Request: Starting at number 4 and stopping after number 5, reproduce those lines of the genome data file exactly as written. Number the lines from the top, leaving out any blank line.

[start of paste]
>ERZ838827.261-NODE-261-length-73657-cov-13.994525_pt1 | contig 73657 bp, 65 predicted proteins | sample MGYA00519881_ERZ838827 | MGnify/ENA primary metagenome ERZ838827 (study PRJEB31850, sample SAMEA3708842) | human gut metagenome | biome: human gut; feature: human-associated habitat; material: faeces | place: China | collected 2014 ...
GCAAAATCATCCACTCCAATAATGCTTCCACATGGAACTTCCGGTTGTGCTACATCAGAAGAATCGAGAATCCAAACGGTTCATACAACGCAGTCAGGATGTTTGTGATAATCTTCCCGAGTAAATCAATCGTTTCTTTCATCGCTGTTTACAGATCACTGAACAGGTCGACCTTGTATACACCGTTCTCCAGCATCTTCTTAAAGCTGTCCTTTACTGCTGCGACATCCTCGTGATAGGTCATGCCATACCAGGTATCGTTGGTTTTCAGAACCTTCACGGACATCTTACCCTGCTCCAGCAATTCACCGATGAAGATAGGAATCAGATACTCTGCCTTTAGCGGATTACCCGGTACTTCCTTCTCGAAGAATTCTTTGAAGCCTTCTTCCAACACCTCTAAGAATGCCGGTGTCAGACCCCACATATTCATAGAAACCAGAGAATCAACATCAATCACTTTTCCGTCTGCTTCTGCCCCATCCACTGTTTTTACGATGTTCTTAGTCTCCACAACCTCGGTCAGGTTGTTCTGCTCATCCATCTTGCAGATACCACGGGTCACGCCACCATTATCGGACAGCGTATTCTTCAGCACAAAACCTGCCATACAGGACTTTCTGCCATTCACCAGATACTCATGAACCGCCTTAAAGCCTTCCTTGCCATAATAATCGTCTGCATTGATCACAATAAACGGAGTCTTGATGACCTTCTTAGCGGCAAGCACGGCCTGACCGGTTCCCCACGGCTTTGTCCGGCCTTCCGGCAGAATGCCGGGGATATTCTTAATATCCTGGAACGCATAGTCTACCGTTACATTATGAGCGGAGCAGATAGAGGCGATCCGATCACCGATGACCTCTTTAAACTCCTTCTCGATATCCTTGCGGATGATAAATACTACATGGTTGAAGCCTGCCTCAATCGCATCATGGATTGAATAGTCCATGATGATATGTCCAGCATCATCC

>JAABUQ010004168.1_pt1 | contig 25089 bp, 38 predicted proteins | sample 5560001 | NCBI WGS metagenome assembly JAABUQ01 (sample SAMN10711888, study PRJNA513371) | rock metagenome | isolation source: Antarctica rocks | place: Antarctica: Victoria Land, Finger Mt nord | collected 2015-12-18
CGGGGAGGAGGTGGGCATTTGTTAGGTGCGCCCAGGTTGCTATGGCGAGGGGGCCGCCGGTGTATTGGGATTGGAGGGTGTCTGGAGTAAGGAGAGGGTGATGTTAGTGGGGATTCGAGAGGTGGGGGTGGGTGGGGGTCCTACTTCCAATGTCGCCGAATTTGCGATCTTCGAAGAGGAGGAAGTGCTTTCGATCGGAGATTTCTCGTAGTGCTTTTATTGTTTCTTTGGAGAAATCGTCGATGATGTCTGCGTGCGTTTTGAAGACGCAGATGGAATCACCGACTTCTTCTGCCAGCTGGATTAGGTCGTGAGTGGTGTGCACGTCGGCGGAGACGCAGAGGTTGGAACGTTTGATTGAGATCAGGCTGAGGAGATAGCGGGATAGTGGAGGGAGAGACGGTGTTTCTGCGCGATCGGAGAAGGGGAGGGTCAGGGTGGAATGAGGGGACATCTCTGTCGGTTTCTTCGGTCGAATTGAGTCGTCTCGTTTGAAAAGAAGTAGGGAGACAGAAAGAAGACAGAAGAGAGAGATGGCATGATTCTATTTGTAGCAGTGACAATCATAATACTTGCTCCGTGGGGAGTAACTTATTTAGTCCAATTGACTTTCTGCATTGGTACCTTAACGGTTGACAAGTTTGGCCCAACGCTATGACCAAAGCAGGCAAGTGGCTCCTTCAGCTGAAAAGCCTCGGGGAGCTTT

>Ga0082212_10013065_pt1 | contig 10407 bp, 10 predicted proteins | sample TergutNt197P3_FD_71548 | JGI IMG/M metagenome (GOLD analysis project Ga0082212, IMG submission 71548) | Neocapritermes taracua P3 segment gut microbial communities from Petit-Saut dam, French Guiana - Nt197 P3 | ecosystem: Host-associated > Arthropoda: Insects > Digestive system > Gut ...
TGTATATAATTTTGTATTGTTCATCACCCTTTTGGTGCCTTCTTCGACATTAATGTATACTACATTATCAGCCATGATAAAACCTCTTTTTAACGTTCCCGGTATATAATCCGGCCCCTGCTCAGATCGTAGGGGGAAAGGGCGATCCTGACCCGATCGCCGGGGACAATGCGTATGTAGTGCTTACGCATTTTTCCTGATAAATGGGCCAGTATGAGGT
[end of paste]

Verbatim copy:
CGGGGAGGAGGTGGGCATTTGTTAGGTGCGCCCAGGTTGCTATGGCGAGGGGGCCGCCGGTGTATTGGGATTGGAGGGTGTCTGGAGTAAGGAGAGGGTGATGTTAGTGGGGATTCGAGAGGTGGGGGTGGGTGGGGGTCCTACTTCCAATGTCGCCGAATTTGCGATCTTCGAAGAGGAGGAAGTGCTTTCGATCGGAGATTTCTCGTAGTGCTTTTATTGTTTCTTTGGAGAAATCGTCGATGATGTCTGCGTGCGTTTTGAAGACGCAGATGGAATCACCGACTTCTTCTGCCAGCTGGATTAGGTCGTGAGTGGTGTGCACGTCGGCGGAGACGCAGAGGTTGGAACGTTTGATTGAGATCAGGCTGAGGAGATAGCGGGATAGTGGAGGGAGAGACGGTGTTTCTGCGCGATCGGAGAAGGGGAGGGTCAGGGTGGAATGAGGGGACATCTCTGTCGGTTTCTTCGGTCGAATTGAGTCGTCTCGTTTGAAAAGAAGTAGGGAGACAGAAAGAAGACAGAAGAGAGAGATGGCATGATTCTATTTGTAGCAGTGACAATCATAATACTTGCTCCGTGGGGAGTAACTTATTTAGTCCAATTGACTTTCTGCATTGGTACCTTAACGGTTGACAAGTTTGGCCCAACGCTATGACCAAAGCAGGCAAGTGGCTCCTTCAGCTGAAAAGCCTCGGGGAGCTTT

>Ga0082212_10013065_pt1 | contig 10407 bp, 10 predicted proteins | sample TergutNt197P3_FD_71548 | JGI IMG/M metagenome (GOLD analysis project Ga0082212, IMG submission 71548) | Neocapritermes taracua P3 segment gut microbial communities from Petit-Saut dam, French Guiana - Nt197 P3 | ecosystem: Host-associated > Arthropoda: Insects > Digestive system > Gut ...